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November 28, 2007

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Private Practice Court Rules Regarding
Private Information in Filings and Pleadings
By Richard P. Ormond*
Buchalter Nemer

Court filings, in many instances, contain critical personal information about the participants to a lawsuit (and their relatives, business partners, etc.).  This information has now become a regular target of identity thieves, web marketers, and other opportunists hoping to capitalize on the abundant personal information now available through on-line Court records.  To this end, over the past five years, California and the Federal Courts have made a number of changes to its filing rules controlling the types of personal information found in Court pleadings, in an attempt to stay one step ahead of these information “vultures”.

PRIVACY CONSIDERATIONS IN FEDERAL COURTS

Federal Courts have developed privacy restrictions because of the ease of access via CM/ECF and/or WebPACER.  The Central District of California, issued GENERAL ORDER No. 07-08, entitled ORDER AUTHORIZING ELECTRONIC FILING dated October 1, 2007 (in compliance with the August 2005 Judicial Conference of the United States Proposed Amendments to the Federal Rules of Appellate, Bankruptcy, Civil, and Criminal Procedure), which proposes that a party wishing to file a pleading containing certain personal data identifiers (listed below) is required to redact all pleadings and exhibits, as follows:
  • Social Security Numbers: If an individual’s Social Security Number must be included in a document, only the last four digits of that number should be used.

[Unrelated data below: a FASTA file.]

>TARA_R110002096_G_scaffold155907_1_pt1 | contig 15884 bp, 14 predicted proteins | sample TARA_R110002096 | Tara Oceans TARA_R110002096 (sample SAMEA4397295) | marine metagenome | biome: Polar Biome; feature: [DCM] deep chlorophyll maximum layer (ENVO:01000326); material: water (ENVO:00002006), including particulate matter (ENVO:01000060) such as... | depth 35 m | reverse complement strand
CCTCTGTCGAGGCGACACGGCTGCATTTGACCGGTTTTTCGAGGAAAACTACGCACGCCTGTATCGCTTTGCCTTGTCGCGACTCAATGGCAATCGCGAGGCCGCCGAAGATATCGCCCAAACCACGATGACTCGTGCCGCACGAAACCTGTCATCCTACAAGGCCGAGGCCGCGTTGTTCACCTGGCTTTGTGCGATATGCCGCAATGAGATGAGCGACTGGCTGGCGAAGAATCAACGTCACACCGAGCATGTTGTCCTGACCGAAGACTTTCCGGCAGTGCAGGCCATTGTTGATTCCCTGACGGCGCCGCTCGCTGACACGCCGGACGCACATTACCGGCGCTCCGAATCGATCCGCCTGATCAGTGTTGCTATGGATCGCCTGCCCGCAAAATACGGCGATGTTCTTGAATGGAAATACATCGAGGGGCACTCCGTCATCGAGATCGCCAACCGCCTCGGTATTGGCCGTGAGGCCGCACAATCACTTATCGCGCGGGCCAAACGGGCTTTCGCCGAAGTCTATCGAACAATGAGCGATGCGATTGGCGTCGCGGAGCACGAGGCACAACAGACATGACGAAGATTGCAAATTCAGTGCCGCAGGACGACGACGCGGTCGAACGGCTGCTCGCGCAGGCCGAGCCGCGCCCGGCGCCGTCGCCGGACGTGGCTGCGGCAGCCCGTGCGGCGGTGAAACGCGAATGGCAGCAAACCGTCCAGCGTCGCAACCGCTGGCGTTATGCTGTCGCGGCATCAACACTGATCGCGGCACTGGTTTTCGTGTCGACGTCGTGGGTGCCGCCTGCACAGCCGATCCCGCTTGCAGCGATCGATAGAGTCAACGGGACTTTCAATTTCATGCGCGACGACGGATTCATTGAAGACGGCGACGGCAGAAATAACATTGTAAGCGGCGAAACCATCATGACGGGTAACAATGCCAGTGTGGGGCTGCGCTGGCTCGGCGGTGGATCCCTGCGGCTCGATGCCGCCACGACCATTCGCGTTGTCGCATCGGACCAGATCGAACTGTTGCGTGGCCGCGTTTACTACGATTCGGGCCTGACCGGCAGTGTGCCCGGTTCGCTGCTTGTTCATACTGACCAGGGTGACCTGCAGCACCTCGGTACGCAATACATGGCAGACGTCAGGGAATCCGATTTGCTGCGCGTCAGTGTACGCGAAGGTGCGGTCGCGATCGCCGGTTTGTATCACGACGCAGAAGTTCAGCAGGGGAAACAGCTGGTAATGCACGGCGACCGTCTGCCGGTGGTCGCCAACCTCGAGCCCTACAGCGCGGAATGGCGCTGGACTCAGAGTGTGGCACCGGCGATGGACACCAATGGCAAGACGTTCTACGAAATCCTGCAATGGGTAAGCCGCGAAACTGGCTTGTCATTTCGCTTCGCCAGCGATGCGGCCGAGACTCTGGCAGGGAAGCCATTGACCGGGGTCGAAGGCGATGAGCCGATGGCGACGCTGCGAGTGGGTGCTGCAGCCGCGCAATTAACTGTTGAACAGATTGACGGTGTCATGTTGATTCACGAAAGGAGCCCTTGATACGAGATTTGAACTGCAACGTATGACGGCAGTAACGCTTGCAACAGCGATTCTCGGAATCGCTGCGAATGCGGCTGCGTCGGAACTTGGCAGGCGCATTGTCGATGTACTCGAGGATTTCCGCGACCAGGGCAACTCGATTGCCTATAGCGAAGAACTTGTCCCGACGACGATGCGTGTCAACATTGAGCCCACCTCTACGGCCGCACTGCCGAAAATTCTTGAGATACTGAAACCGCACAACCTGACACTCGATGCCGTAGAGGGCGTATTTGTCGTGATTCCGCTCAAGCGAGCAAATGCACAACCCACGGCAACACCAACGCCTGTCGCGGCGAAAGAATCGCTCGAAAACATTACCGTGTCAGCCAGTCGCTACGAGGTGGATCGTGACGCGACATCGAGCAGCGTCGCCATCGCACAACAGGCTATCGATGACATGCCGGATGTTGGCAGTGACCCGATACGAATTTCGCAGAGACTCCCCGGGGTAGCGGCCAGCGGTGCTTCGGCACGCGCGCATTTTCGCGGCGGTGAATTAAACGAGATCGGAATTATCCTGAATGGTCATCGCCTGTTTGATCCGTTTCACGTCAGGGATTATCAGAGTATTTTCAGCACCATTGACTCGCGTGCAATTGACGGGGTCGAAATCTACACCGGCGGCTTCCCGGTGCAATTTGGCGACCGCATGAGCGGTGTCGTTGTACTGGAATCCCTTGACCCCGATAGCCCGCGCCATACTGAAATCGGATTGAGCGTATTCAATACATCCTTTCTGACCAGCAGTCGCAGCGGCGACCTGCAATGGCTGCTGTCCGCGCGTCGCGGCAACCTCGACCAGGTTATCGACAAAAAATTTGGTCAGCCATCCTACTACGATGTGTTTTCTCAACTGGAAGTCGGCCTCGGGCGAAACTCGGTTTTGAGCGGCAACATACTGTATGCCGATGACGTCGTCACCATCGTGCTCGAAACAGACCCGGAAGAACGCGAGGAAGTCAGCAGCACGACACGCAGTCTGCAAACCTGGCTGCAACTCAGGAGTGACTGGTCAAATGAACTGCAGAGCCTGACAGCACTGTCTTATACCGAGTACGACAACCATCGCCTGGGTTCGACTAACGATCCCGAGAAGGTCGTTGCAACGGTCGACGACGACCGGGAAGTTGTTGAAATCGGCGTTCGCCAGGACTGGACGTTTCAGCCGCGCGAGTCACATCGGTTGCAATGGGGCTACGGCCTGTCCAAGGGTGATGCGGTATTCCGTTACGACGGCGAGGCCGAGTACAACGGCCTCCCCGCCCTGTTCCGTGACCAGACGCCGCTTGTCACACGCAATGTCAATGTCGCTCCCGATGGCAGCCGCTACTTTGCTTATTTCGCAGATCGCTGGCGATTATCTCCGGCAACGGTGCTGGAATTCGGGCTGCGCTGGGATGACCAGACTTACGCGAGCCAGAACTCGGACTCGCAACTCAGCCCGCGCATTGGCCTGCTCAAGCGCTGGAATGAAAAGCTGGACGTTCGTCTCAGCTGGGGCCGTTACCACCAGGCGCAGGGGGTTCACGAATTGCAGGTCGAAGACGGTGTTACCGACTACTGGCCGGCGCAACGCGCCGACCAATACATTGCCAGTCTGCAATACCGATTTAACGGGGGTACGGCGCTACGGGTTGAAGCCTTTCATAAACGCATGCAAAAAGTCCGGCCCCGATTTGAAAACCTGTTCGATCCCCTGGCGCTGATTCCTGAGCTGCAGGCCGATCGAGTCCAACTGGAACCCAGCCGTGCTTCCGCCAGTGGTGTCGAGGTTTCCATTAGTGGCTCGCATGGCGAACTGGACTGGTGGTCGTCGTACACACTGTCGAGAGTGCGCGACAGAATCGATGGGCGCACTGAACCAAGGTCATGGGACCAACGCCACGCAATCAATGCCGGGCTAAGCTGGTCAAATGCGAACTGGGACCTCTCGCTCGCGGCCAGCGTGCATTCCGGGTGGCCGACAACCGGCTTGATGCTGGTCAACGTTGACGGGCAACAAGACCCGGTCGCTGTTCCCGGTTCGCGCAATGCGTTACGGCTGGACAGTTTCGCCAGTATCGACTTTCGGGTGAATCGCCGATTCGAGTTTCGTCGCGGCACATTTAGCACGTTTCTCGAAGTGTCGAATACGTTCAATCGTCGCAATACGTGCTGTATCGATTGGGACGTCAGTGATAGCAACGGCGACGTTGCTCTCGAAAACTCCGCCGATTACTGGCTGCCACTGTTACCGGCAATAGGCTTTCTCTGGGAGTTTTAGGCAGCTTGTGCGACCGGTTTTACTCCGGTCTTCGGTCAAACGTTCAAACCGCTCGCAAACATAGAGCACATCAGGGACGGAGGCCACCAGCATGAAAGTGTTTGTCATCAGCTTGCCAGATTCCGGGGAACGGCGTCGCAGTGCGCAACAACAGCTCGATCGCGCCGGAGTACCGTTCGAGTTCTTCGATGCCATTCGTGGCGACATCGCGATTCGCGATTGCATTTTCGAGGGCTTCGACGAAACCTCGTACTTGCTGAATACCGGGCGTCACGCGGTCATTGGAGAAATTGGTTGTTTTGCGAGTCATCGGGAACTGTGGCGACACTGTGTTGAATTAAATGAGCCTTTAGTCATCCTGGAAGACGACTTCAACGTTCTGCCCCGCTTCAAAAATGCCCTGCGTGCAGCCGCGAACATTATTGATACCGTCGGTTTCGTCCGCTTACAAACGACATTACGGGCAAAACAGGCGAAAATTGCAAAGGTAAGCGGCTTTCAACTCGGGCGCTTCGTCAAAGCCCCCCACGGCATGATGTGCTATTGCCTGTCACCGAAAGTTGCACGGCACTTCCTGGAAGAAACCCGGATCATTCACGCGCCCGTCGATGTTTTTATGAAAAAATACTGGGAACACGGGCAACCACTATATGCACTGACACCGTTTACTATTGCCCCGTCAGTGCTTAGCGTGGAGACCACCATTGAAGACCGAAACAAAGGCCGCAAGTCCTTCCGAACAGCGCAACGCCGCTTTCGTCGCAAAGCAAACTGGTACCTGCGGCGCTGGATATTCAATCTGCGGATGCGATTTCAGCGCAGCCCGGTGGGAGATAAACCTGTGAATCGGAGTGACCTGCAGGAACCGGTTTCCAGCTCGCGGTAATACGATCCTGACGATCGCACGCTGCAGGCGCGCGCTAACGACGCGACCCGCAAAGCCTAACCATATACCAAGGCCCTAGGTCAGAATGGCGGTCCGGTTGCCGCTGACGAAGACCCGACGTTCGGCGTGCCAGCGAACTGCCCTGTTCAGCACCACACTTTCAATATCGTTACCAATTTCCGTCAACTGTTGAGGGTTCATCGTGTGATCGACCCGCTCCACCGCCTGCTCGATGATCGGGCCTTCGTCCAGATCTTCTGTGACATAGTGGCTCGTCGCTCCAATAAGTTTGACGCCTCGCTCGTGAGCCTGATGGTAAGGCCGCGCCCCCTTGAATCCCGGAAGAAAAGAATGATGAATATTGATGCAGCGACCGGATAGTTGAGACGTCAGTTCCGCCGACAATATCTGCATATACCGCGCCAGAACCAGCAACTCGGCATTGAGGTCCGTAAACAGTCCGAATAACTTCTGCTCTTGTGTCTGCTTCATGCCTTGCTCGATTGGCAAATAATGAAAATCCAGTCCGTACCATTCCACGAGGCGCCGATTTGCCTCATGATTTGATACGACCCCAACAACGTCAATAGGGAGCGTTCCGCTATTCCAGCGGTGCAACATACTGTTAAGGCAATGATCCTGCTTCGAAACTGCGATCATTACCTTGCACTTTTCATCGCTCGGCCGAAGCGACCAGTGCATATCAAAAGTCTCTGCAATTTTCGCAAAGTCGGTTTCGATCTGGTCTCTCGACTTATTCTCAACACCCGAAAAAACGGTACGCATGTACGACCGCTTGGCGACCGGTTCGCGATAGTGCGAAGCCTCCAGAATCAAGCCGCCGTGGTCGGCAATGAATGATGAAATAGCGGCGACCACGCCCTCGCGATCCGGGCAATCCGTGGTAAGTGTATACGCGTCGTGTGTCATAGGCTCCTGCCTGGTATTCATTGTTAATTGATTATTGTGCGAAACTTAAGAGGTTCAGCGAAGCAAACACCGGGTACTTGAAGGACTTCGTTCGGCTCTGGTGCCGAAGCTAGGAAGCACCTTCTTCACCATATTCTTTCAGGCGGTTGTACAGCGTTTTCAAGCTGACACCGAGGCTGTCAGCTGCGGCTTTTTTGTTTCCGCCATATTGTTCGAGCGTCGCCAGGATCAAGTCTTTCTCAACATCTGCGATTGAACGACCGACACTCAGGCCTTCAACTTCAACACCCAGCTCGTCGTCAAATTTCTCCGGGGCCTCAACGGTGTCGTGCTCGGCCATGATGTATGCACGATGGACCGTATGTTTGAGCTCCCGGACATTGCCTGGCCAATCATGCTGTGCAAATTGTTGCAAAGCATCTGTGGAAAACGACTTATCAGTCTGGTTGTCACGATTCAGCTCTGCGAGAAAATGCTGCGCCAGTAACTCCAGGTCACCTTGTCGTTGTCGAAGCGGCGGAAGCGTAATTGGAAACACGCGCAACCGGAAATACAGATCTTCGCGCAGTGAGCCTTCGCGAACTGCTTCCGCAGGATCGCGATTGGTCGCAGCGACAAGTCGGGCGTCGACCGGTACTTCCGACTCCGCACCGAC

• Taxpayer Identification Numbers: If a taxpayer identification number must be included in a document, only the last four digits of that number should be used.
  • Names of Minor Children: If the involvement of a minor child must be mentioned, only the initials of that child should be used.
  • Dates of Birth: If an individual’s date of birth must be included in a document, only the year should be used.
  • Financial Account Numbers: If financial account numbers are relevant, identify the name or type of account and the financial institution where maintained and only indicate the last four digits of the account number.
  • Home Address: If a home address must be included, only the city and state should be listed.
  • Additional Information: For good cause, the Court may require redaction of additional information.

In most circumstances, where the redacted information is pertinent and/or critical to the action, the filing party is required to file an unredacted document under seal or file a reference list under seal. The reference list should contain the complete personal data identifiers and the redacted identifiers used in their place in the filing.  Upon a showing that the redacted information is both relevant and legitimately needed, the Court may, in its discretion, order the information disclosed to counsel for all parties.  For a complete copy of the General Order check the Central District Court’s website here.

Most Federal Districts have adopted similar requirements and it is likely that these requirements will be adopted as part of the Federal Rules of Civil Procedure as Rule 5.2 by the end of this year.


PRIVACY CONSIDERATIONS IN CALIFORNIA COURTS

California Rules of Court (“CRC”) 2.503 is intended to provide the public with reasonable access to electronic trial Court records, while protecting privacy interests. These rules were initially based on the conclusion of the Court Technology Advisory Committee that electronic records differ from paper records in three important respects: (1) ease of access, (2) ease of compilation, and (3) ease of wholesale duplication.